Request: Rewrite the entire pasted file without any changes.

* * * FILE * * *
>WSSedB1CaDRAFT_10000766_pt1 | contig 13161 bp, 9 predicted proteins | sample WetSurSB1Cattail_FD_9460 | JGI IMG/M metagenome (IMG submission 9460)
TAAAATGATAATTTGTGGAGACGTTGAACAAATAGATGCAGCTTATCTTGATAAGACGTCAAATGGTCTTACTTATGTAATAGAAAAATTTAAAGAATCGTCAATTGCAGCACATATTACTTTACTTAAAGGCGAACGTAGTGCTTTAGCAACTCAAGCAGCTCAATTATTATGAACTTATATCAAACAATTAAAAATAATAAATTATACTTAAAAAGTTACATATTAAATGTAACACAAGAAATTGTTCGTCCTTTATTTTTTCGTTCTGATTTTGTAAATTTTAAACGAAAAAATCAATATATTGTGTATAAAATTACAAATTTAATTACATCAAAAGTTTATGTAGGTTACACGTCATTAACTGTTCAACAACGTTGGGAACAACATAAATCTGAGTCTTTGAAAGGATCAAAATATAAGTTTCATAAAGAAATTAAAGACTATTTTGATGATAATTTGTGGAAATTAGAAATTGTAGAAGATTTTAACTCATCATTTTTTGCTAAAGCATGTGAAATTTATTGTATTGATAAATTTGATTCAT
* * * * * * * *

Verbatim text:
>WSSedB1CaDRAFT_10000766_pt1 | contig 13161 bp, 9 predicted proteins | sample WetSurSB1Cattail_FD_9460 | JGI IMG/M metagenome (IMG submission 9460)
TAAAATGATAATTTGTGGAGACGTTGAACAAATAGATGCAGCTTATCTTGATAAGACGTCAAATGGTCTTACTTATGTAATAGAAAAATTTAAAGAATCGTCAATTGCAGCACATATTACTTTACTTAAAGGCGAACGTAGTGCTTTAGCAACTCAAGCAGCTCAATTATTATGAACTTATATCAAACAATTAAAAATAATAAATTATACTTAAAAAGTTACATATTAAATGTAACACAAGAAATTGTTCGTCCTTTATTTTTTCGTTCTGATTTTGTAAATTTTAAACGAAAAAATCAATATATTGTGTATAAAATTACAAATTTAATTACATCAAAAGTTTATGTAGGTTACACGTCATTAACTGTTCAACAACGTTGGGAACAACATAAATCTGAGTCTTTGAAAGGATCAAAATATAAGTTTCATAAAGAAATTAAAGACTATTTTGATGATAATTTGTGGAAATTAGAAATTGTAGAAGATTTTAACTCATCATTTTTTGCTAAAGCATGTGAAATTTATTGTATTGATAAATTTGATTCAT